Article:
Douglas-Wade Brunton, PhD is a digital ethnographer in the Department of Literary, Cultural and Communication Studies at The University of the West Indies, St. Augustine. He is
specifically interested in the relationship between media, culture and identity in a global context, an interest stoked during his doctoral work at the University of Michigan. This interest, his prior professional career as a communications professional working throughout the Caribbean, and his
identity as a Trinidadian inform his work on the role the online performance of self plays in the interpretive constructs of identity – particularly for people of colour.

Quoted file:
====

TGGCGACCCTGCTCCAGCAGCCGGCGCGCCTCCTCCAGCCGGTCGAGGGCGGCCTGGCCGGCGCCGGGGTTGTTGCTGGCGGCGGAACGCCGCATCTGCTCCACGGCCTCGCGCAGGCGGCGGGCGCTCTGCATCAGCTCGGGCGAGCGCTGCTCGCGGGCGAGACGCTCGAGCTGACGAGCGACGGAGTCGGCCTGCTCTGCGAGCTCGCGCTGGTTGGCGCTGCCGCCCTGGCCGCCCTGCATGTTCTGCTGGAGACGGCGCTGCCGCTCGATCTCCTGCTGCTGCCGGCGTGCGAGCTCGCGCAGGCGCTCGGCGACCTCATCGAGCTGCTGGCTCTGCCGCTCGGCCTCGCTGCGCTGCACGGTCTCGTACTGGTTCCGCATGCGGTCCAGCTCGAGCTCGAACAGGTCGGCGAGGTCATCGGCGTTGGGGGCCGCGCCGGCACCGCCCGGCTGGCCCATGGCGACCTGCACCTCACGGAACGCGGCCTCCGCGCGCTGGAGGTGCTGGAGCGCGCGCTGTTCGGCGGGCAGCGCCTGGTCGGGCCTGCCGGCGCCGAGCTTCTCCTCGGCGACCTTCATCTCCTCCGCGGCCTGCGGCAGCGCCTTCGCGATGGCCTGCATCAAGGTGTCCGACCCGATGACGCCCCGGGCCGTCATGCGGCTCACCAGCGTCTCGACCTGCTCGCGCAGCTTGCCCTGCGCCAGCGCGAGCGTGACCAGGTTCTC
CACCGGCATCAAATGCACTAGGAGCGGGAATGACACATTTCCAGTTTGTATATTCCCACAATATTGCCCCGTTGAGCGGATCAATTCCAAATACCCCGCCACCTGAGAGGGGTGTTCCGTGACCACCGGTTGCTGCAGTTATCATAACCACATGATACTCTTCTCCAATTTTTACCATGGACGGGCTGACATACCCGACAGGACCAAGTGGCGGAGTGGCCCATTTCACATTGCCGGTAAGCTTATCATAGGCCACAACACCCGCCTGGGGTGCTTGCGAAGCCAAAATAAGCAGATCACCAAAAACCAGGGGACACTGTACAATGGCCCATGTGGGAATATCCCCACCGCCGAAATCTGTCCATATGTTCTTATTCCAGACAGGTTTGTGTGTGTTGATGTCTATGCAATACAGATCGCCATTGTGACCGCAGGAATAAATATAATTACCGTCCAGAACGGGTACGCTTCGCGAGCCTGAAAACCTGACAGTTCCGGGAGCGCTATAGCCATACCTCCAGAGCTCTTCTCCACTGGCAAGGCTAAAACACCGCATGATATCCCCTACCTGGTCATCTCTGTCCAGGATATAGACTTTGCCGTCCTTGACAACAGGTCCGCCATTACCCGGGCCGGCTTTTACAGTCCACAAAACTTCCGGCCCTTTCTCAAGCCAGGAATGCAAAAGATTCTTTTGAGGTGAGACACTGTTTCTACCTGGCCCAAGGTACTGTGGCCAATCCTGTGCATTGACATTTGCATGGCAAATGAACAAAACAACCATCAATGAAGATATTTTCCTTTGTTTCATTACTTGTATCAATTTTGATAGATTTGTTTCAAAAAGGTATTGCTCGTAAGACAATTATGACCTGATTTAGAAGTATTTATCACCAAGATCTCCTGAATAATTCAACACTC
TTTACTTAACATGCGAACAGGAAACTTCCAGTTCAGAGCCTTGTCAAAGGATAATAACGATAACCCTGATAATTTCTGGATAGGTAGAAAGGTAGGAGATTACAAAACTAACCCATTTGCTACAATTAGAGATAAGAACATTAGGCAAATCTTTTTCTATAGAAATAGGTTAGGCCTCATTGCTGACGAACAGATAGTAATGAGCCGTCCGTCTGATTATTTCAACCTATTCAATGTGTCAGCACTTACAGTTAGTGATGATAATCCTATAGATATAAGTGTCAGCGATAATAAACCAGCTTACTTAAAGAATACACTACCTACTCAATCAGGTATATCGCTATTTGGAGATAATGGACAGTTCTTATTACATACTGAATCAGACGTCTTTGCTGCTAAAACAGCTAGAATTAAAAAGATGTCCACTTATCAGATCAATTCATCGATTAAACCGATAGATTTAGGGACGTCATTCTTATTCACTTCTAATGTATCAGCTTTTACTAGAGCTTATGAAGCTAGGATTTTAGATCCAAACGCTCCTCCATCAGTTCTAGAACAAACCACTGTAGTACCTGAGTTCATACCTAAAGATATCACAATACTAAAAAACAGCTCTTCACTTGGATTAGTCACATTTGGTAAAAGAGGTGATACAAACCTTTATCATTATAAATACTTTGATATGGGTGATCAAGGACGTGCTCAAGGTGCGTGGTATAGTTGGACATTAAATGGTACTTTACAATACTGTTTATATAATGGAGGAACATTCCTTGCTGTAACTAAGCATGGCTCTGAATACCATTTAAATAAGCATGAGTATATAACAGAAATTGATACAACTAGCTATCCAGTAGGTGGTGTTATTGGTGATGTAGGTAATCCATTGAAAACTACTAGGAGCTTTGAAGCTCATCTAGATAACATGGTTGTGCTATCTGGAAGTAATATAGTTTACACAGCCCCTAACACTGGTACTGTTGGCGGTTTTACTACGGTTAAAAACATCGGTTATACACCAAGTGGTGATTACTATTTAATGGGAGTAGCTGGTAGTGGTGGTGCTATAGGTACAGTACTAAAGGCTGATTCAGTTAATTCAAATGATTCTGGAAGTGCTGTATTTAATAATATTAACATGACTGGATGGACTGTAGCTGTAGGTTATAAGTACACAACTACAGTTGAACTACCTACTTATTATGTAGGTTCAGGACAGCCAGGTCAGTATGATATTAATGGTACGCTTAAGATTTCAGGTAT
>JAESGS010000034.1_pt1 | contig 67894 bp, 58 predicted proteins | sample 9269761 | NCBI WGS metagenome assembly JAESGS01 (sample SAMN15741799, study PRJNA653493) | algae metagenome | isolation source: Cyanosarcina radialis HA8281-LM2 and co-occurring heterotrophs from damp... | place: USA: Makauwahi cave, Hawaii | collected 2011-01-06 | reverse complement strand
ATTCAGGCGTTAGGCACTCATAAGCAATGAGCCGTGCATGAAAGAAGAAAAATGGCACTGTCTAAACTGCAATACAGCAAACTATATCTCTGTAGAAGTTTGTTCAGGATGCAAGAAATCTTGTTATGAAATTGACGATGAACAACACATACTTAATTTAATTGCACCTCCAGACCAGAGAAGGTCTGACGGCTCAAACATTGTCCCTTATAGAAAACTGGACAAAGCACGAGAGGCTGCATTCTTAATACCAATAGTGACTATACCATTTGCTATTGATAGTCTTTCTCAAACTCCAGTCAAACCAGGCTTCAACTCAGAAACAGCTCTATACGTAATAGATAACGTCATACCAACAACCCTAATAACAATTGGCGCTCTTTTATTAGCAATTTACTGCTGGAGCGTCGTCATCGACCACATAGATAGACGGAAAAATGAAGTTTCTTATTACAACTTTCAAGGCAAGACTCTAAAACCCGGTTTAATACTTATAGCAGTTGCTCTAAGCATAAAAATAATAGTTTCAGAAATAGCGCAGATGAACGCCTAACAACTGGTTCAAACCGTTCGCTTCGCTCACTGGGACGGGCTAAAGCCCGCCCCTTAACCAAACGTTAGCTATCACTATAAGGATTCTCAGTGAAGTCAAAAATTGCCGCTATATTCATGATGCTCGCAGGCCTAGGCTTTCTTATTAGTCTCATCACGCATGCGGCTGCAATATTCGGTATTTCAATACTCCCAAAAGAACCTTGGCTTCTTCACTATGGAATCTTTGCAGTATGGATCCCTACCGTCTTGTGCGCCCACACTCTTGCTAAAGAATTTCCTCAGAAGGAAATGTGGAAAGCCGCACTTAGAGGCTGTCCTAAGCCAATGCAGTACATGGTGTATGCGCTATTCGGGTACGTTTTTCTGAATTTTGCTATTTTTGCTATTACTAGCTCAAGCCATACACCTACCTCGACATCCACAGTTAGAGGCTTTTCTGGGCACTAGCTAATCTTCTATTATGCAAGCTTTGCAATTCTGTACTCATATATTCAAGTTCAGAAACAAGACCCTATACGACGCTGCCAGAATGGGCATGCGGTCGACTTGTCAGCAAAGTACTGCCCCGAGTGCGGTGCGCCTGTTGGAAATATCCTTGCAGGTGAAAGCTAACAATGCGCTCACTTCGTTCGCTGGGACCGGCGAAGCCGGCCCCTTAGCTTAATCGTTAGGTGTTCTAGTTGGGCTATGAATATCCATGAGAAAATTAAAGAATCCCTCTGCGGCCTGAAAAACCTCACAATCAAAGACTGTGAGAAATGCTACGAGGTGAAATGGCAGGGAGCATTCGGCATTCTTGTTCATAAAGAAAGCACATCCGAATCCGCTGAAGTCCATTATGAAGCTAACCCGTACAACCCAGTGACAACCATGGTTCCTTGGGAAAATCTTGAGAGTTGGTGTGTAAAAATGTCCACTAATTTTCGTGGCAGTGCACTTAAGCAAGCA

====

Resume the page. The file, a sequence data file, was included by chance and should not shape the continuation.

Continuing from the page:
Deploying the creole as the primary technological product of the global political economy of the Age of Empire created by language, collective memory and place – and offering it as a lens through which can be understood the constant negotiation of time, place, interpretation and interpellations afforded by the unmapped, unknown New World of online spaces; his research congregates under five themes: temporality, spatiality, identity, race, and culture. Engaging at the nexus of identity and technology – his work provides a means with which to negotiate the common spaces in which new cultures, new ways of seeing and hearing, and new meanings are made and in which the dichotomies of our difference and sameness are located. To date, he has developed theoretical models to interpret the online surveillance of Black and Brown bodies with this work appearing in Social Media + Society, Souls – A Critical Journal of Black Politics, Culture and Society, and the Journal of Human Behaviour. Deploying the creole as a critical lens of identity, his work has appeared in the International Journal of Cultural Studies. The construct of the Creole is also the basis for his chapter in “Neo Race Realities in the Obama Era” published by SUNY Press in 2019.